Adopting the Perfect Dog for You

Adopting the Perfect Dog for You

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With the UK Kennel Club currently recognising 215 breeds of show dog, and the vast numbers of dogs that are classed as ‘cross breeds’, choosing the best dog for you can be extremely difficult!

With the UK Kennel Club currently recognising 215 breeds of show dog, and the vast numbers of dogs that are classed as ‘crosses’, choosing the best dog for you can be extremely difficult!

Currently, Labradors are the most popular dog breed in England, Ireland and Wales, according to a survey commissioned by Frontline Spot on. Only those in Wales had a different opinion on the best dog breed, voting for the Cavalier King Charles Spaniel. Would a Labrador be the top dog for you? Don’t go barking up the wrong tree, and find out the best ways to choose below:

Choosing The Perfect Breed

Small, Medium or Large?

The best place to start is by choosing the size of the dog you want to adopt.  There are many things to take into consideration, like the size of your home. If you live in a small studio flat, a Great Dane will take up most of your living area! Unless you want to live in cramped conditions, a smaller dog would be a better fit.

Clean freak?

Do you battle a daily war against dust and mess in your house? Or do you take a more relaxed approach to cleaning? If you are of the former category, you may want to stay away from adopting a Japanese Akita! As they originate from mountain regions, their coat is doubly thick to keep them warm, and this double layer sheds constantly.

Location, Location, Location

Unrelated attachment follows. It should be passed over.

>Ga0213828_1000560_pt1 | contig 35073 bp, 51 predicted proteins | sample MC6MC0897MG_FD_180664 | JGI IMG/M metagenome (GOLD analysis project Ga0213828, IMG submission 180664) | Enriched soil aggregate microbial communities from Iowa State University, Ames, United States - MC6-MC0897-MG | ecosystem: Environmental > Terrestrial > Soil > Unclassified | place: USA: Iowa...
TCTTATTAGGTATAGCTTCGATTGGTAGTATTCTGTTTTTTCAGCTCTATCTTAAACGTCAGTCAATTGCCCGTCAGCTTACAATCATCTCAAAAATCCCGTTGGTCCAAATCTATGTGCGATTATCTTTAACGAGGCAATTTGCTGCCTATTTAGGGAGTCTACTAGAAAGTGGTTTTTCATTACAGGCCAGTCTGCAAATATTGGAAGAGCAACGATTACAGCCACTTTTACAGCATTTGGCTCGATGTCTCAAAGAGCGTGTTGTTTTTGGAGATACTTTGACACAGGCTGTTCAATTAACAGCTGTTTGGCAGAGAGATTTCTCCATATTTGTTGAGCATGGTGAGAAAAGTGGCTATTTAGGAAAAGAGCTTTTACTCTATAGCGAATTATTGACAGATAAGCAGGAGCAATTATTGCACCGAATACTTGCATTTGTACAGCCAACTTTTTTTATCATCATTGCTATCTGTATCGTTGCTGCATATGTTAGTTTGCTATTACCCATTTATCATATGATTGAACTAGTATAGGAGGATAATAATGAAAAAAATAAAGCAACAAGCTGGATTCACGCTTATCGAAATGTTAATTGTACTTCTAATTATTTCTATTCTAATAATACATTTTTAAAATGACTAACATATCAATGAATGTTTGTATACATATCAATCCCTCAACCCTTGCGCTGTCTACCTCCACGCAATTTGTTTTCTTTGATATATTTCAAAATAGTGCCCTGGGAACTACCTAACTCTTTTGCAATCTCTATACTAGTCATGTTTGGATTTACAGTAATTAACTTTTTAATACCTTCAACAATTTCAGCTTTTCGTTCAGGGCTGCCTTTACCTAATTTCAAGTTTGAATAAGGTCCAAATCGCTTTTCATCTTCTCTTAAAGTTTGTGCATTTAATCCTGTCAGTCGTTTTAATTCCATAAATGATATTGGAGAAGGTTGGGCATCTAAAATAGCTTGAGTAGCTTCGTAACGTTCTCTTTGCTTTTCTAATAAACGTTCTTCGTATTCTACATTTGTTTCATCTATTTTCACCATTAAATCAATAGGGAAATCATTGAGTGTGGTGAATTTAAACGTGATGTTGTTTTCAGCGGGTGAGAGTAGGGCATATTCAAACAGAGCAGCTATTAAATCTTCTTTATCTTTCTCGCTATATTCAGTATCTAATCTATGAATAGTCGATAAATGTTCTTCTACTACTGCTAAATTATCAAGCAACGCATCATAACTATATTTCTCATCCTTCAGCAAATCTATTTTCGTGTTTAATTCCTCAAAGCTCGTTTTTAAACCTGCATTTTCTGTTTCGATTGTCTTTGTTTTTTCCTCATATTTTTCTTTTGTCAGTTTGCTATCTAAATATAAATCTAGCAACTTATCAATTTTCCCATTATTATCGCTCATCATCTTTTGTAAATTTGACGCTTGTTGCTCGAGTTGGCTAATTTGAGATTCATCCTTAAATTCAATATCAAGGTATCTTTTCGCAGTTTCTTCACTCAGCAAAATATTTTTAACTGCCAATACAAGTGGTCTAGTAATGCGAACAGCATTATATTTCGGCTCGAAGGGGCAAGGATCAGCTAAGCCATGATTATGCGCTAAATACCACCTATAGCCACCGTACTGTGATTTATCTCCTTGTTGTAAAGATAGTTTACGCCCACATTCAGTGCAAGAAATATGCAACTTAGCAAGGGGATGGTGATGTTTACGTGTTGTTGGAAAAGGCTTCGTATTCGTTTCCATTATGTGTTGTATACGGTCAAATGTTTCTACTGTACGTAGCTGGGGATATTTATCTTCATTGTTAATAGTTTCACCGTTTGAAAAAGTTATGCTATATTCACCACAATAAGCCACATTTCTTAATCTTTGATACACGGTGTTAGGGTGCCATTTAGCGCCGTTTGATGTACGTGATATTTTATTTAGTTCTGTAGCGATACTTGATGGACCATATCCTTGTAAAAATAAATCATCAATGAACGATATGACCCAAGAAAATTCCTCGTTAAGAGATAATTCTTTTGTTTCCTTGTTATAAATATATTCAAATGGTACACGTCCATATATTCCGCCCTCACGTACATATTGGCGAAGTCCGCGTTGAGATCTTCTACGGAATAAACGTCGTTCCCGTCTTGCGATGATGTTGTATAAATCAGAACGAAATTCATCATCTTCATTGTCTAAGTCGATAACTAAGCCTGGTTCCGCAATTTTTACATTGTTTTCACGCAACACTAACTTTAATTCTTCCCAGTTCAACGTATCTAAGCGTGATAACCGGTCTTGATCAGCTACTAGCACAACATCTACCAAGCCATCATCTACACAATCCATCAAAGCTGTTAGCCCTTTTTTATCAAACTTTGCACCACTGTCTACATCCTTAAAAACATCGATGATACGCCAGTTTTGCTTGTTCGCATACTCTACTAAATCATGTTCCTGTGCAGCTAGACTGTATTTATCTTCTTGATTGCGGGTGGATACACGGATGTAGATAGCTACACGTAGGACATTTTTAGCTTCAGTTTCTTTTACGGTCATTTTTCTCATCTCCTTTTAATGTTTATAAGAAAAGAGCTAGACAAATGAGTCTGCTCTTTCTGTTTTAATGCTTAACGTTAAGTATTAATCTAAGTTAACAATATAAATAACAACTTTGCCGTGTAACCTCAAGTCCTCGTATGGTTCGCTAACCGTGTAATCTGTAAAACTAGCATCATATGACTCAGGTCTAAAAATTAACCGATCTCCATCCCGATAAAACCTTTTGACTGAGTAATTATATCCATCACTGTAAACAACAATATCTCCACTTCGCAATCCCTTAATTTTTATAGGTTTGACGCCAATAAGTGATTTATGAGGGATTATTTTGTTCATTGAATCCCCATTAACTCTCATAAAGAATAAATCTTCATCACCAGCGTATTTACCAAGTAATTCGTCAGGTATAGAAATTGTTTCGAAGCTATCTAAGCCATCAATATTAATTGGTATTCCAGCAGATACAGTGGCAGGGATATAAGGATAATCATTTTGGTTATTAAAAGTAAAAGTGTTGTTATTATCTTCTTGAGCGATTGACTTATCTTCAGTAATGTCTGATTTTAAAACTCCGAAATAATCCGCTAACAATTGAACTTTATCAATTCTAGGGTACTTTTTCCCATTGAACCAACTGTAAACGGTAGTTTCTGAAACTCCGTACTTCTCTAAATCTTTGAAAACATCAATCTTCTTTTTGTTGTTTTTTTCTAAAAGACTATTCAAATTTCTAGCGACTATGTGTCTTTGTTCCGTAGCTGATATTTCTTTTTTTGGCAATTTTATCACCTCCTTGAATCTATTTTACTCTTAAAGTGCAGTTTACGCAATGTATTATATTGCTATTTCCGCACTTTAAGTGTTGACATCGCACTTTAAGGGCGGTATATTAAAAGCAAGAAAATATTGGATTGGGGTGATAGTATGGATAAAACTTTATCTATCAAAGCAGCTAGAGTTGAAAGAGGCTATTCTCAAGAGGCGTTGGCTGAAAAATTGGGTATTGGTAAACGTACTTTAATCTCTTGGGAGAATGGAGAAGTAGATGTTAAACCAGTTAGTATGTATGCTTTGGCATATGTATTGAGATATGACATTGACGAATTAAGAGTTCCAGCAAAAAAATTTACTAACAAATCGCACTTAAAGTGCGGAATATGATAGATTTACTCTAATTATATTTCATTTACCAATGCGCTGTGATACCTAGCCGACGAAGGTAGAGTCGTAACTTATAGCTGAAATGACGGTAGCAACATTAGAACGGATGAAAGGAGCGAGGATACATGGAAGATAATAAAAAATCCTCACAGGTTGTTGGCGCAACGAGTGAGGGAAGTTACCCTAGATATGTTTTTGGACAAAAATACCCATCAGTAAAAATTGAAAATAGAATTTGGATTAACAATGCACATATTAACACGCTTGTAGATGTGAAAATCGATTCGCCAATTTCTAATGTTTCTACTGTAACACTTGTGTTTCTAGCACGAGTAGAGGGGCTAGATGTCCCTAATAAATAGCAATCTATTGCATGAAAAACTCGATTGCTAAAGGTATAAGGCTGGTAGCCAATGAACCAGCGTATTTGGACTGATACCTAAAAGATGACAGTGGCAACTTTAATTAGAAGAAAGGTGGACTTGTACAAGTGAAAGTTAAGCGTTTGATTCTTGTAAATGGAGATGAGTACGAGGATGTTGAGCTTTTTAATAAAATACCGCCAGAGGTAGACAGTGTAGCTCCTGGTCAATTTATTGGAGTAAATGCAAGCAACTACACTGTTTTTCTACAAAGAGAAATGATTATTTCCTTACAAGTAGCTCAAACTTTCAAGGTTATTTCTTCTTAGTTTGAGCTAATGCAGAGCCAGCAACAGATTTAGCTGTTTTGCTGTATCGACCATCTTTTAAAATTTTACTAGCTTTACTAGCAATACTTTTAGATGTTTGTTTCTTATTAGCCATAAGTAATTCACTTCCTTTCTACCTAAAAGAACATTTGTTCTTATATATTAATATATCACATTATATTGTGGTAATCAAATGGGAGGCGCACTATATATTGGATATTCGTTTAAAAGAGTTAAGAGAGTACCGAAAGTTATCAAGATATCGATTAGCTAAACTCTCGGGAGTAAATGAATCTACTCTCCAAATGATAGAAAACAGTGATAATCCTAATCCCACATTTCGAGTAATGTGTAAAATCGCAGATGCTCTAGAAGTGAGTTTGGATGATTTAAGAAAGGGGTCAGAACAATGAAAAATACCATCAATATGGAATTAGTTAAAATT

Are you a city slicker, or a fan of the fresh air and wide open spaces? You may be surprised to hear that dogs can also have a preference as to whereabouts they live. Some dogs, such as Greyhounds, require a lot more exercise than others. They are happiest when running around large fields, and some people have trouble letting them off the lead when in a city location. If you only have a small yard, and there are no large parks or fields nearby, the less space the dog has to run around and burn off some of that excess energy.

Family Affair

While you may be considering what effect a dog would have on your family life, you also need to consider the effect that your family life would have on a dog. Some dog breeds, such as Boxers’, are used to living in packs, and therefore get on well with the little people in your home. You may think that it would be a good idea to get a small dog to get along with your kids, however one of the tiniest breeds of dog are actually thought to be one of the worst for a family home. Chihuahua’s are extremely strong-willed, and have a tendency to become aggressive and jealous if not trained properly.

Living up to expectations

Everyone has a different opinion of what the perfect dog should be. Whether you want a dog to increase your activity levels, a companion for those times you get lonely or a guard dog for your home, the breed you choose should reflect the dog you want. There would be no point adopting a Bichon Frise and expecting it to guard your home effectively, nor would there be any chance of a Rottweiler snuggling up on your lap to watch the soaps!

Some me time?